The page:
Chevron is expected to submit its development plan for the Aphrodite gas field in Cyprus’ exclusive economic zone (EEZ) in the coming days, Energy Minister Natasa Pilides said on Tuesday presenting the work her ministry over the last 10 years.

Pilides said that the plan will be submitted to the ministry for approval, and that the hope is that it is similar to the initial plan so it can be approved and a final investment decision taken.

Chevron is also set to conduct another drilling in the Aphrodite field in the first six months of 2023, the minister said.

She added that the development plan will be checked by the ministry to ensure that the funds Cyprus would gain from any potential exploitation of the field would reflect the share owed to the country.

The minister also said that Eni will be submitting their development plan for block 6 soon. During drillings conducted from May to August 2022, the consortium Eni-Total Energies found 2.5 TcF (trillion cubic feet) in block 6.

She added that the companies are all meeting their obligations and timelines as set out in contracts with the government.

Asked to comment on criticism that the government has delayed the development of hydrocarbon deposits, Pilides said that the government is not an investor, but puts in enormous effort so the companies proceed with their contractual obligations.

“And I assure you that the companies are proceeding with their contractual obligations to the letter,” she added.

As an example, Pilides said that the Italian Eni has been active in Egypt since 1950 before proceeding to the exploitation of the Egyptian deposits, for which infrastructure was needed.

In her report on the work of the ministry, Pilides highlighted the developments in the Cypriot EEZ over the past two years, including the licencing of block 5 to ExxonMobil in 2021, the company’s drilling in block 10 in December that year, and its second drilling in March 2022.

Pilides said that other plans include possibly creating a potential forum with the companies working the Cypriot EEZ, to better exchange knowledge of findings and check-in with the ministry on the processes.

When asked about possible synergies between the companies, Pilides said that potential cooperation could include the use of a drilling rig that arrives in the area for one well and for another company’s site, as well as shared infrastructure, which can be used for different deposits.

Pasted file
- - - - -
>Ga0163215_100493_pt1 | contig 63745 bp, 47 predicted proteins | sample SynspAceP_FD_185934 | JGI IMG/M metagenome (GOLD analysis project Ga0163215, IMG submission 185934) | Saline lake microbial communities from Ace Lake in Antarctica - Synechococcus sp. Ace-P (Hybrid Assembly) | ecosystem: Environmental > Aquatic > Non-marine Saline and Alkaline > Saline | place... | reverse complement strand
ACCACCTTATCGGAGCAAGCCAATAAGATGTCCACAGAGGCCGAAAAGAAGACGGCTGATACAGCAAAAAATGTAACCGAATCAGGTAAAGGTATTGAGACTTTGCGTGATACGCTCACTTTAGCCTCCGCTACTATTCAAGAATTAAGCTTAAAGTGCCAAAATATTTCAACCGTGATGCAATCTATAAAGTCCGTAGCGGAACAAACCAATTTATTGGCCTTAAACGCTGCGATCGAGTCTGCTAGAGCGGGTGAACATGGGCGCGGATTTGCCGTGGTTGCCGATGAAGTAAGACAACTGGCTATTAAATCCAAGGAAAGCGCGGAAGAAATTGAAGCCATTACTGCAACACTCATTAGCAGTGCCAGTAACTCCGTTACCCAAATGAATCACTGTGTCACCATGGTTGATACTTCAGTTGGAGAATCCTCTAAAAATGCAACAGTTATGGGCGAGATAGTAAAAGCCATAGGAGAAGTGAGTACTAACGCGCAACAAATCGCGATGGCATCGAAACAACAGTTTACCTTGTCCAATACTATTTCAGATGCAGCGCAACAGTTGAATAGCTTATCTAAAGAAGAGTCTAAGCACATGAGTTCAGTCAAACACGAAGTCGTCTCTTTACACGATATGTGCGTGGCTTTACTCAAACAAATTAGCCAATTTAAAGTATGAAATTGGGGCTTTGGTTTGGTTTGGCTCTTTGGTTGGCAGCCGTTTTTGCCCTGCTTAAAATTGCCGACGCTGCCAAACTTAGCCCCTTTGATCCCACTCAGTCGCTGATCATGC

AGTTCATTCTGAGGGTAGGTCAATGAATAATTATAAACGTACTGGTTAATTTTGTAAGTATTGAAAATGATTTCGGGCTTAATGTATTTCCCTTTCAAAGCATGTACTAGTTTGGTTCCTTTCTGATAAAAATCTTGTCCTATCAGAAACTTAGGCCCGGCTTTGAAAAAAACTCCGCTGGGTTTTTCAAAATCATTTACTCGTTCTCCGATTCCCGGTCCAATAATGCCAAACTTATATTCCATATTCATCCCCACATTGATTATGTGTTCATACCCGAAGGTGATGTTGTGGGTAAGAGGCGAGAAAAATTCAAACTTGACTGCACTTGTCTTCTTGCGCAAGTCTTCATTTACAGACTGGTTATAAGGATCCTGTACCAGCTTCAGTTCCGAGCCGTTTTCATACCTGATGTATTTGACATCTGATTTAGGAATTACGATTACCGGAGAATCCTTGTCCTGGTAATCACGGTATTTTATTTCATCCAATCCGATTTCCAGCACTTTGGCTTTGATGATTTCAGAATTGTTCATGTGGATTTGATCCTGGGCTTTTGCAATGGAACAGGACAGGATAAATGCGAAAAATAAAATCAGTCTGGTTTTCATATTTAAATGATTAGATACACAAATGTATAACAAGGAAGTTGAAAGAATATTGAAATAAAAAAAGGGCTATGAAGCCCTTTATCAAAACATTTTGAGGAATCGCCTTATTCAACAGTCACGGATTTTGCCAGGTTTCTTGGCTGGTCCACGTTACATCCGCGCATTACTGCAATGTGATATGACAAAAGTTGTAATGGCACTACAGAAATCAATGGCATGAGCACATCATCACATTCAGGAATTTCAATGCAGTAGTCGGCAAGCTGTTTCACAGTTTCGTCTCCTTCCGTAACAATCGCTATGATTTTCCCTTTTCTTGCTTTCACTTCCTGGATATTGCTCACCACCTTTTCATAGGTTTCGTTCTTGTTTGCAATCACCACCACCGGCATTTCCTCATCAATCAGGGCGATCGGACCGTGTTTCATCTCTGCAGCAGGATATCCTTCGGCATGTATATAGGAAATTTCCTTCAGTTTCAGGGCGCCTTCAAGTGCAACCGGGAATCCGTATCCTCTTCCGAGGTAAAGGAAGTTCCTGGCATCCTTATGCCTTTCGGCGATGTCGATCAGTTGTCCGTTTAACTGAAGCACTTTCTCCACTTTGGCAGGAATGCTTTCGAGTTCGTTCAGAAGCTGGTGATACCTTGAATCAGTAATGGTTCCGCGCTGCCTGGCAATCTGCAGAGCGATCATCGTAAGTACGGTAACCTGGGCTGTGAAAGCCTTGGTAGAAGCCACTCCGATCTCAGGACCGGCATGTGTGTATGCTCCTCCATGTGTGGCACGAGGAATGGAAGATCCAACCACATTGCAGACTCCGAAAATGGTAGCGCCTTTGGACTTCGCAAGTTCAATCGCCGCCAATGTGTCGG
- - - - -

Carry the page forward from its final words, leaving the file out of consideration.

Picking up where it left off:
She stressed, however, that “both the companies and we agree that we will not engage in discussions about projects that delay the development plan,” adding that the concern is to exploit our natural resources as soon as possible.

Regarding the solution of a floating terminal for the exploitation of Cyprus deposits, the minister said that they are optimistic about examining this possibility and have asked for it to be examined because it also upgrades the role of Cyprus itself in terms of exploitation and export to European destinations.

In response to a question, she said that the issue of the floating terminal will be considered during the preparation of the development plan of Eni, which is also considering this possibility. But she noted that Eni has natural gas transmission facilities in Egypt.

Commenting on business and investments, Pilides said that in the last two years 1,600 foreign businesses have been registered in Cyprus.

Most of these companies work in the fields of IT, financial services, industry, trade, hotels, renewable energy, teaching, shipping, and health services, she said.

According to Pilides, 10,000 residence and work permits were given to staff from Israel, Ukraine, Lebanon, the UK, Russia, Belarus, the US, China, and Australia.

She said that these all occurred thanks to the work done by the business facilitation unit, which is set to have many services moved online in 2023.

Regarding renewable energy sources, Pilides said that Cyprus exceeded the targets regarding the penetration of RES, saying that from 12.53 per cent in 2019 the amount of RES in the final energy consumption increased to 18.22 per cent in 2022, while electricity generation from RES reached 15.18 per cent in 2022, compared to 11.31 per cent in 2019.

However, Pilides emphasised that without energy storage for RES, the use of photovoltaics will reach a “ceiling” of utilisation since this energy will be lost. For this purpose, she said, the government is promoting €80 million funding plans for large storage projects which will be combined with a competitive tender so that photovoltaic parks are combined with storage.